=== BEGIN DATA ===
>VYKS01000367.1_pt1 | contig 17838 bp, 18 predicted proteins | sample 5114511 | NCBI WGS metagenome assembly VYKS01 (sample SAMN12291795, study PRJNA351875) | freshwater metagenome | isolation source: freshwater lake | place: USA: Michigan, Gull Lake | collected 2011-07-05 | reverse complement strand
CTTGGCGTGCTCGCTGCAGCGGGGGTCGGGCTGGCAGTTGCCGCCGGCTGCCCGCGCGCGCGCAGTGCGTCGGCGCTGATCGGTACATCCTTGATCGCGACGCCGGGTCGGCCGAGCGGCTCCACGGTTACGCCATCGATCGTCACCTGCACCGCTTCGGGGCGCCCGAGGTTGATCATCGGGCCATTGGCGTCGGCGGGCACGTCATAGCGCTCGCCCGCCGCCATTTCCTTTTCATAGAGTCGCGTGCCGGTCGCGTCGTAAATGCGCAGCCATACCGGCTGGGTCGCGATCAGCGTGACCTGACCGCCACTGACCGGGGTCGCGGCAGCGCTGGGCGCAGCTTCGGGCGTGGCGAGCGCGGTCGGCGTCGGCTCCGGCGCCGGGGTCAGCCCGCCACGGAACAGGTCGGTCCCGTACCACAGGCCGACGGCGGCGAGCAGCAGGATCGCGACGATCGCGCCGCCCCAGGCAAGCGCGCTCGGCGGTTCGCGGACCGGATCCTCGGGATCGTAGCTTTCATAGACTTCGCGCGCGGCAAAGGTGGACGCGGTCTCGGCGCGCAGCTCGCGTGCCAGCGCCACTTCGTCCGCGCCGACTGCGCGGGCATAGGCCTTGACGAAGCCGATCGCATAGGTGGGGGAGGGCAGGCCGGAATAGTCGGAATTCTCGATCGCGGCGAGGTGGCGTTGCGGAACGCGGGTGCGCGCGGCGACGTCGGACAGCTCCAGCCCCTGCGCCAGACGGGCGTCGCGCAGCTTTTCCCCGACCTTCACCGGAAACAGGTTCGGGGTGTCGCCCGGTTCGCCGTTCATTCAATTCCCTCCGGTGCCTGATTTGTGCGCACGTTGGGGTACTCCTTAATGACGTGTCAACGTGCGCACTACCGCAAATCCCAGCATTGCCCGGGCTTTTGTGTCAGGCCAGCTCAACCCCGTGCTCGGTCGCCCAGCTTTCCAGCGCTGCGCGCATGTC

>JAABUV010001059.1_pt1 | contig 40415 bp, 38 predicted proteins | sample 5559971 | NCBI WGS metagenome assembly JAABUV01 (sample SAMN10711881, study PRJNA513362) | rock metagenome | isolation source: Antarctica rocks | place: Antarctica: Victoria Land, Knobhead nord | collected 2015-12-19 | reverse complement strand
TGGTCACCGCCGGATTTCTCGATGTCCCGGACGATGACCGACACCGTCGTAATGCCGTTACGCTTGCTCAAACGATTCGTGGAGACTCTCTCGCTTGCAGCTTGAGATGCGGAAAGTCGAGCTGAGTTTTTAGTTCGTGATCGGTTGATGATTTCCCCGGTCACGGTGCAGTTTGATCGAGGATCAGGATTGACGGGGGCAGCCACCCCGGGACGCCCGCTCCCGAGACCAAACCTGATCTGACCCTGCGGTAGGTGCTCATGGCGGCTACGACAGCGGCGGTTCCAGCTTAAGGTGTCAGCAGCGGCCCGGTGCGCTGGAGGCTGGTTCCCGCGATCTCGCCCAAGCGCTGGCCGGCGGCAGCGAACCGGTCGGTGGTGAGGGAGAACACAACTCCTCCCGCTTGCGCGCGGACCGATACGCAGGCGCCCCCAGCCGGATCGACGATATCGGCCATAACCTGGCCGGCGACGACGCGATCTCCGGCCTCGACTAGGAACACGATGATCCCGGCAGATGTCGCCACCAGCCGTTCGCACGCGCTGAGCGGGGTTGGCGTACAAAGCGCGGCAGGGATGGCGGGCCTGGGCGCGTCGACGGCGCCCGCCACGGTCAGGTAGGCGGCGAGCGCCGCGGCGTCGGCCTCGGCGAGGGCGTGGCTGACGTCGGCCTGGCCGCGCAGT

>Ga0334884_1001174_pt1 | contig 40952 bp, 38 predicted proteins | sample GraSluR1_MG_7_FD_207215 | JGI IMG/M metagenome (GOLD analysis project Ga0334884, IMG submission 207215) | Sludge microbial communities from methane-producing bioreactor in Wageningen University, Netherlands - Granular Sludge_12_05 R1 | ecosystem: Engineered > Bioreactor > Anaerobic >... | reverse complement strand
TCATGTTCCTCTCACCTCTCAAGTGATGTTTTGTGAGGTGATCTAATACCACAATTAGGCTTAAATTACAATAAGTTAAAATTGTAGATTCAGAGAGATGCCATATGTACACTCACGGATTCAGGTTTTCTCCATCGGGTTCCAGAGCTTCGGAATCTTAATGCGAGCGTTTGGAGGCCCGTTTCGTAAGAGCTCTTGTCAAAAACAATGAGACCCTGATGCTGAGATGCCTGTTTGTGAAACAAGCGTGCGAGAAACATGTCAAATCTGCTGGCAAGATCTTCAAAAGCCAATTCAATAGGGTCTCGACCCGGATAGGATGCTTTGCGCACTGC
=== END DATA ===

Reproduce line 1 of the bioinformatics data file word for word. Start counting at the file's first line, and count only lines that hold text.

>VYKS01000367.1_pt1 | contig 17838 bp, 18 predicted proteins | sample 5114511 | NCBI WGS metagenome assembly VYKS01 (sample SAMN12291795, study PRJNA351875) | freshwater metagenome | isolation source: freshwater lake | place: USA: Michigan, Gull Lake | collected 2011-07-05 | reverse complement strand